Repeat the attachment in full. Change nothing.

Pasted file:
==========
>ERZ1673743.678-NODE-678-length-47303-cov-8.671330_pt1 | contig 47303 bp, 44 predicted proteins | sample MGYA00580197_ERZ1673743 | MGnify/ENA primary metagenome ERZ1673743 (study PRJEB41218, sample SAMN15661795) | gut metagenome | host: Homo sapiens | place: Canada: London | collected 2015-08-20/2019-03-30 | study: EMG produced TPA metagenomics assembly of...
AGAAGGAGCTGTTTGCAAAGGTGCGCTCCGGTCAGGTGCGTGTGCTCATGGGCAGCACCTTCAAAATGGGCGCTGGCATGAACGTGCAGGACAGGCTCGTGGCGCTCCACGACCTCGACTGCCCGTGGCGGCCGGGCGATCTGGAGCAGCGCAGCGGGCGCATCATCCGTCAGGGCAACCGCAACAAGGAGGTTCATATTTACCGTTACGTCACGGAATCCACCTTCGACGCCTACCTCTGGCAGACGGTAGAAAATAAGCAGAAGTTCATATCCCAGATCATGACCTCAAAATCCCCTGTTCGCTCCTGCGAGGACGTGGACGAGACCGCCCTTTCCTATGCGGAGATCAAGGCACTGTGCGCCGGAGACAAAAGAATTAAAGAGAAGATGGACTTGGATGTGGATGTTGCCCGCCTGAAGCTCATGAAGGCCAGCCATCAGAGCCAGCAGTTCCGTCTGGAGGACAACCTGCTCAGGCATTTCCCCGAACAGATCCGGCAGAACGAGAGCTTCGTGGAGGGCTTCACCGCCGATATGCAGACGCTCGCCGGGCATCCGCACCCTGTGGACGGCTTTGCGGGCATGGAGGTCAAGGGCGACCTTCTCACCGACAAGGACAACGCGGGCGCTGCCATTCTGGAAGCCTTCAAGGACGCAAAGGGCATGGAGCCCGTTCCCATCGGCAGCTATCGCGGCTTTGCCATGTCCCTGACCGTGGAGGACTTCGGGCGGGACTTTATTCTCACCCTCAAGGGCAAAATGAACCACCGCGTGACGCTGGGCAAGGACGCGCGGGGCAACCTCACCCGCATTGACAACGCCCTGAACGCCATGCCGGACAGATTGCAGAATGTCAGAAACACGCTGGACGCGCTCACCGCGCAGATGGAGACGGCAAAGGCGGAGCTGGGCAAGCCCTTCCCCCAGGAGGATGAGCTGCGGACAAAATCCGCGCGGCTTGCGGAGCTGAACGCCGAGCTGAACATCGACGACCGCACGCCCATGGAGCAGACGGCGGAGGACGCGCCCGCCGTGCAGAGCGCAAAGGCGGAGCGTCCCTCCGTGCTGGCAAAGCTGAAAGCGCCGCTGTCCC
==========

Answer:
>ERZ1673743.678-NODE-678-length-47303-cov-8.671330_pt1 | contig 47303 bp, 44 predicted proteins | sample MGYA00580197_ERZ1673743 | MGnify/ENA primary metagenome ERZ1673743 (study PRJEB41218, sample SAMN15661795) | gut metagenome | host: Homo sapiens | place: Canada: London | collected 2015-08-20/2019-03-30 | study: EMG produced TPA metagenomics assembly of...
AGAAGGAGCTGTTTGCAAAGGTGCGCTCCGGTCAGGTGCGTGTGCTCATGGGCAGCACCTTCAAAATGGGCGCTGGCATGAACGTGCAGGACAGGCTCGTGGCGCTCCACGACCTCGACTGCCCGTGGCGGCCGGGCGATCTGGAGCAGCGCAGCGGGCGCATCATCCGTCAGGGCAACCGCAACAAGGAGGTTCATATTTACCGTTACGTCACGGAATCCACCTTCGACGCCTACCTCTGGCAGACGGTAGAAAATAAGCAGAAGTTCATATCCCAGATCATGACCTCAAAATCCCCTGTTCGCTCCTGCGAGGACGTGGACGAGACCGCCCTTTCCTATGCGGAGATCAAGGCACTGTGCGCCGGAGACAAAAGAATTAAAGAGAAGATGGACTTGGATGTGGATGTTGCCCGCCTGAAGCTCATGAAGGCCAGCCATCAGAGCCAGCAGTTCCGTCTGGAGGACAACCTGCTCAGGCATTTCCCCGAACAGATCCGGCAGAACGAGAGCTTCGTGGAGGGCTTCACCGCCGATATGCAGACGCTCGCCGGGCATCCGCACCCTGTGGACGGCTTTGCGGGCATGGAGGTCAAGGGCGACCTTCTCACCGACAAGGACAACGCGGGCGCTGCCATTCTGGAAGCCTTCAAGGACGCAAAGGGCATGGAGCCCGTTCCCATCGGCAGCTATCGCGGCTTTGCCATGTCCCTGACCGTGGAGGACTTCGGGCGGGACTTTATTCTCACCCTCAAGGGCAAAATGAACCACCGCGTGACGCTGGGCAAGGACGCGCGGGGCAACCTCACCCGCATTGACAACGCCCTGAACGCCATGCCGGACAGATTGCAGAATGTCAGAAACACGCTGGACGCGCTCACCGCGCAGATGGAGACGGCAAAGGCGGAGCTGGGCAAGCCCTTCCCCCAGGAGGATGAGCTGCGGACAAAATCCGCGCGGCTTGCGGAGCTGAACGCCGAGCTGAACATCGACGACCGCACGCCCATGGAGCAGACGGCGGAGGACGCGCCCGCCGTGCAGAGCGCAAAGGCGGAGCGTCCCTCCGTGCTGGCAAAGCTGAAAGCGCCGCTGTCCC